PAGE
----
If a society values “cute” (code for: pre-pubescent figure without breasts and hips) over “sexy” (read: post-pubescent figure with breasts and hips), a woman’s value already starts to decrease in the teenage years.

    As for “おばん” – there’s definitely some inherent “ロリコン” ideas in the song. From top to bottom, being sexy is associated with the school uniform, virginity, and youth. However, actually “doing it” would lead to old age, a “waste.” Some serious virgin/whore complex going on here.

  15. marxy Says:

    One more note: does it not strike anyone odd that the music itself sounds essentially like Jpop of the last couple of years? In two decades, very little has changed in melodic content and production style.

  16. Momus Says:

    do I have no female readers? Does this also have to be a post with comments solely from males?

    You have no female readers, and no Japanese readers, I’m afraid. Also, all of us here are western males with Japanese girlfriends. Which actually makes the “Japan bashing” that goes on all the more sinister.

  17. r. Says:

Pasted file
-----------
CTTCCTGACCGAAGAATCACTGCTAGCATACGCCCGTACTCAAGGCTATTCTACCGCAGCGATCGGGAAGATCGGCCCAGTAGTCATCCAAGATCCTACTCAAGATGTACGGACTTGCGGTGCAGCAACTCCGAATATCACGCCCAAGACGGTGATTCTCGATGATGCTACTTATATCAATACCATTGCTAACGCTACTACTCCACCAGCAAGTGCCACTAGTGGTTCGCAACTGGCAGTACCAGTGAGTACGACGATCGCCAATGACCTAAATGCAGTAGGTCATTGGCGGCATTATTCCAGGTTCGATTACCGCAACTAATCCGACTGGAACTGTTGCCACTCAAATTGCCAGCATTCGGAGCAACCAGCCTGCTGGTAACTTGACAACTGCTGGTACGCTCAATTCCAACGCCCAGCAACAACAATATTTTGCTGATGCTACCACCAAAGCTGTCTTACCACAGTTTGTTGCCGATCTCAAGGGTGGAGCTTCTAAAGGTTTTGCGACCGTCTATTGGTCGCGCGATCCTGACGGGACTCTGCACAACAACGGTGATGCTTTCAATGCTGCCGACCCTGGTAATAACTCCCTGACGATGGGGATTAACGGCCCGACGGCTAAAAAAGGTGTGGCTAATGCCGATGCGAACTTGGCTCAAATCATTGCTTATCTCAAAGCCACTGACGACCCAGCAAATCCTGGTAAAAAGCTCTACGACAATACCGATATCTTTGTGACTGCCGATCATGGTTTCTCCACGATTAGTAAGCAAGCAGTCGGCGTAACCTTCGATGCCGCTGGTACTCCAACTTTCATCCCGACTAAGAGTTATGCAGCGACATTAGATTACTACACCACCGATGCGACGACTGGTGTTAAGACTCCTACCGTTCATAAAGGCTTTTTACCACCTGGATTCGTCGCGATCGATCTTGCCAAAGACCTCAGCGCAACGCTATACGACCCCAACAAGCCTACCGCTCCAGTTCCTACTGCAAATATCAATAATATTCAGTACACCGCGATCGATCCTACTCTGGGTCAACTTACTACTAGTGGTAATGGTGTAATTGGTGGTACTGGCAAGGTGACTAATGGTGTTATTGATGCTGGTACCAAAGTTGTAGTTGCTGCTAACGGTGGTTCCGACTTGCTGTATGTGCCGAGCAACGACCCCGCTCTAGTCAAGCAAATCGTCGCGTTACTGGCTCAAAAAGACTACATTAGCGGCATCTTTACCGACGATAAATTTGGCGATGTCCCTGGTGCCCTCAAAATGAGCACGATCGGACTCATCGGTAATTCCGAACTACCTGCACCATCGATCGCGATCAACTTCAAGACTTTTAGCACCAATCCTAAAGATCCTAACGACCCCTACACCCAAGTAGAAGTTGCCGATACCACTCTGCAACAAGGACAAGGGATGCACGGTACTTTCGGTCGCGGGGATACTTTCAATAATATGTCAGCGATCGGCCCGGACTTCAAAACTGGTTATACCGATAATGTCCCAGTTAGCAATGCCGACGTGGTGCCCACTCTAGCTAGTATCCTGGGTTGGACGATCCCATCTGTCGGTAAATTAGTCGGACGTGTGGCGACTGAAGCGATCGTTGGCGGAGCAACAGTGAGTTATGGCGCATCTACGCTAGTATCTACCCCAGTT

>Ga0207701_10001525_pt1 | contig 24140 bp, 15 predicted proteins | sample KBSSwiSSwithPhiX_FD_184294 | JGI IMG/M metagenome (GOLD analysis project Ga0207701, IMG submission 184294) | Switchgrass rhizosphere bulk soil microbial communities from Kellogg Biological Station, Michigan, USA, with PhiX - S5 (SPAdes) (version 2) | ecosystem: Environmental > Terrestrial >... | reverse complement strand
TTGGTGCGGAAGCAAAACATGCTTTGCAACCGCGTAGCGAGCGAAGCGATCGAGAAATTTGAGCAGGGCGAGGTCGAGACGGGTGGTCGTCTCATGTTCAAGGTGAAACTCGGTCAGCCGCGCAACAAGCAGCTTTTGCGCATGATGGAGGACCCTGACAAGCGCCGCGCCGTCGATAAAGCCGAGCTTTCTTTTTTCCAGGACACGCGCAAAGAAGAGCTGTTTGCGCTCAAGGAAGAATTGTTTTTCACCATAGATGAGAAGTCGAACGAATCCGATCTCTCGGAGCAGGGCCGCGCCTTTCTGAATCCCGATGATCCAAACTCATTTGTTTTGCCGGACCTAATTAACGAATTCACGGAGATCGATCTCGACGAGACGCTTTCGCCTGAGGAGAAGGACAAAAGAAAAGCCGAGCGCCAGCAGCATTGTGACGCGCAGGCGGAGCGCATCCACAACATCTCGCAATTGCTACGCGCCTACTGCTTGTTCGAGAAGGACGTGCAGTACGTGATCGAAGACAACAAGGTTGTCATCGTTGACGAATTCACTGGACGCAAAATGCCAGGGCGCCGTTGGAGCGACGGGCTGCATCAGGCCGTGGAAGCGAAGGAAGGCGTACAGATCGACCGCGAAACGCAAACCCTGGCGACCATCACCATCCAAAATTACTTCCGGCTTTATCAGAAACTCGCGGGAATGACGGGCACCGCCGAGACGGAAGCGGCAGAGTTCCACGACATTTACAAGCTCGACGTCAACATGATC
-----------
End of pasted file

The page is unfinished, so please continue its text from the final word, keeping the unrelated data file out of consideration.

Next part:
a bit of an aside here…but does anyone else think it is funny that just because someone’s japanese partner (who are usually women from what i gather from the various posts here on neomarxisme) says something, that seems to make it instant incontrovertible evidence, a kind of argumentative panacea? why isn’t anyone asking questions about the demographics, social backgrounds, educations, family situation etc. of these individuals? after all, this is a pop culture quesiton, so i wonder how much of a factor should this play?

    in my opinion, this kind of evidence is at best novel, at worst…well, when i hear these opinions go uncontensted, i can’t shake the “well i heard it on Ophra (Winfrey) so [it HAS to be true]!” association.

    your thoughts?

  18. r. Says:

    nick says: also, all of us here are western males with Japanese girlfriends.

    and i say: speak for yourself. i have male japanese partners as well. in fact, hiroshi is saying hi to hisae right now!

  19. Momus Says:

    What, are you coming out as bisexual, Robert? Shouldn’t you do that on your own blog?

  20. r. Says:

    momus says: and no Japanese readers…